Heartseeker Uses Fiction to Portray Positive Themes to Kids

Heartseeker isn't just an intriguing adventure novel: its parallels to modern racism can teach kids that what you look like isn't who you are.


“Heartseeker,” by Melinda Beatty, is a new adventure novel set in a world based on 17th century England.

Only Fallow (yes, that’s her name) is just a small and lonely farm girl, but she has a secret that could get her in a heap of trouble. She can see colorful lies all around people, and she can never tell them.

When the king gets word of this gift, Only is snatched away from the small village that she has called home all her life. The king wants to use her talent to sort out the liars in his court, but there is more to these lords and ladies that meets the eye. One even has some magic of their own.

In this book, the author replicates real-life racism in the king’s hostility towards the river folk, the Ordish. Including this in a fictional story can not only portray the author’s stance on discrimination, but can teach children that what you look like doesn’t matter.

The king hates these peaceful boat-dwellers simply because of where they came from, and their reputation isn’t getting better. Someone is framing them for crimes throughout the kingdom. Someone close to the king. Who is it?

This could be compared to the 1960’s Jim Crow laws, which pretty much allowed Caucasians to blame anything on African Americans and to hate them because of what they looked like while still being within the law.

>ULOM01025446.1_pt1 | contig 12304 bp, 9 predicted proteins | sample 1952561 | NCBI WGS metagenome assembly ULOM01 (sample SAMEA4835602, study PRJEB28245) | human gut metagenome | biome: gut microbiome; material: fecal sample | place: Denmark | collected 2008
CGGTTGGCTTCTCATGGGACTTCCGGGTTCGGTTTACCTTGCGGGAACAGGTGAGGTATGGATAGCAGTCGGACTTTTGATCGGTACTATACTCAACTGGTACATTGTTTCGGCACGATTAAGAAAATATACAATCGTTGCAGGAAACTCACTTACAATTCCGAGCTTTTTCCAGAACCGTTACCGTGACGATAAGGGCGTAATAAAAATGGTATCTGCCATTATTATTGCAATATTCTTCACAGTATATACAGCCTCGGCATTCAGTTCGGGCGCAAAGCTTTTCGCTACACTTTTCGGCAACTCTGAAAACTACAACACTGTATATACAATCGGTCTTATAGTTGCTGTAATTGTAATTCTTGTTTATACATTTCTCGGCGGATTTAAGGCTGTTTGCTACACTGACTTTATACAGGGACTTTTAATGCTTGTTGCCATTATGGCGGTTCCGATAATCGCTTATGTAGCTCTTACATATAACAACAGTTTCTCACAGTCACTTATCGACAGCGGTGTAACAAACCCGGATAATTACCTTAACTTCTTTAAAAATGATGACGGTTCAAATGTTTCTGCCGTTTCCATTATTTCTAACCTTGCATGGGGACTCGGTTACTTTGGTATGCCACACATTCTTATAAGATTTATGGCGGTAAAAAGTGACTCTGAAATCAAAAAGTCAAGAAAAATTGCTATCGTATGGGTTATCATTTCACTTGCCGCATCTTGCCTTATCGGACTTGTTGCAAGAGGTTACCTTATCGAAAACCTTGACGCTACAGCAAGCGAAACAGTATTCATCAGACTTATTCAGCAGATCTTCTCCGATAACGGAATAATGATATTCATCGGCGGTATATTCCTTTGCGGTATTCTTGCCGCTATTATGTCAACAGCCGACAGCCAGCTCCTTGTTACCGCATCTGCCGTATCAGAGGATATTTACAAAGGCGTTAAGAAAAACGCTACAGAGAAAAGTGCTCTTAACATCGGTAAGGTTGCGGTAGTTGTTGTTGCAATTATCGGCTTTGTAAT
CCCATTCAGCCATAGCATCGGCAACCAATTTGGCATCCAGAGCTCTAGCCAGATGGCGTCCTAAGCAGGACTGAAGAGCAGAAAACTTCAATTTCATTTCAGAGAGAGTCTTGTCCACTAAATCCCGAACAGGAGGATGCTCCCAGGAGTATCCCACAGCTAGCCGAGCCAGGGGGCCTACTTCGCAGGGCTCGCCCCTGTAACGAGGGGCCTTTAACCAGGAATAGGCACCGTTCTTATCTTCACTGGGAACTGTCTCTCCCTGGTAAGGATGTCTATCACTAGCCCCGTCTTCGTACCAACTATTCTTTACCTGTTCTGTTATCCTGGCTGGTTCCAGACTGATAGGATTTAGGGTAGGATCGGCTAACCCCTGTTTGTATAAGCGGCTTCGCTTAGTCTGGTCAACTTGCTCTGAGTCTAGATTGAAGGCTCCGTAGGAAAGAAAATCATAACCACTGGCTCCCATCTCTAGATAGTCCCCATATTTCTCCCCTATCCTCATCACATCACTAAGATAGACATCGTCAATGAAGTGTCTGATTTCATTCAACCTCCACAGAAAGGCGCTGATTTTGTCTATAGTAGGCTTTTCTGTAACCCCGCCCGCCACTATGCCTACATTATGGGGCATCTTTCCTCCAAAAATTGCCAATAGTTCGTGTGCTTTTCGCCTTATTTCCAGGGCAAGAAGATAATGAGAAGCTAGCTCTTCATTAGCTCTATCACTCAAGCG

In the story, the Ordish are also being used as slaves, much like what was happening in the 1700s and 1800s. The characters and their actions are very realistic, and you can relate to them in a “That’s what I would have done” way.

This novel is for kids 11 and up, because sometimes the language is a little bit difficult to comprehend. It also might be a bit long for younger kids, at around 330 pages.

Sometimes at the chapter heads, there will be a poem or song relevant to the story. It was a fun way of foreshadowing the next turn of events.

This is a fun adventure story, but there is some violence, and some religious themes. For example, Only’s religion is a modified version of Christianity, worshipping the “All Mother” instead of the father God.

“Heartseeker” is Melinda Beatty’s first novel, and judging by the cliffhanger, we can expect another book in the “Heartseeker” series.  This would be a good book for a read-aloud, because the fun and twisting plot will keep kids interested.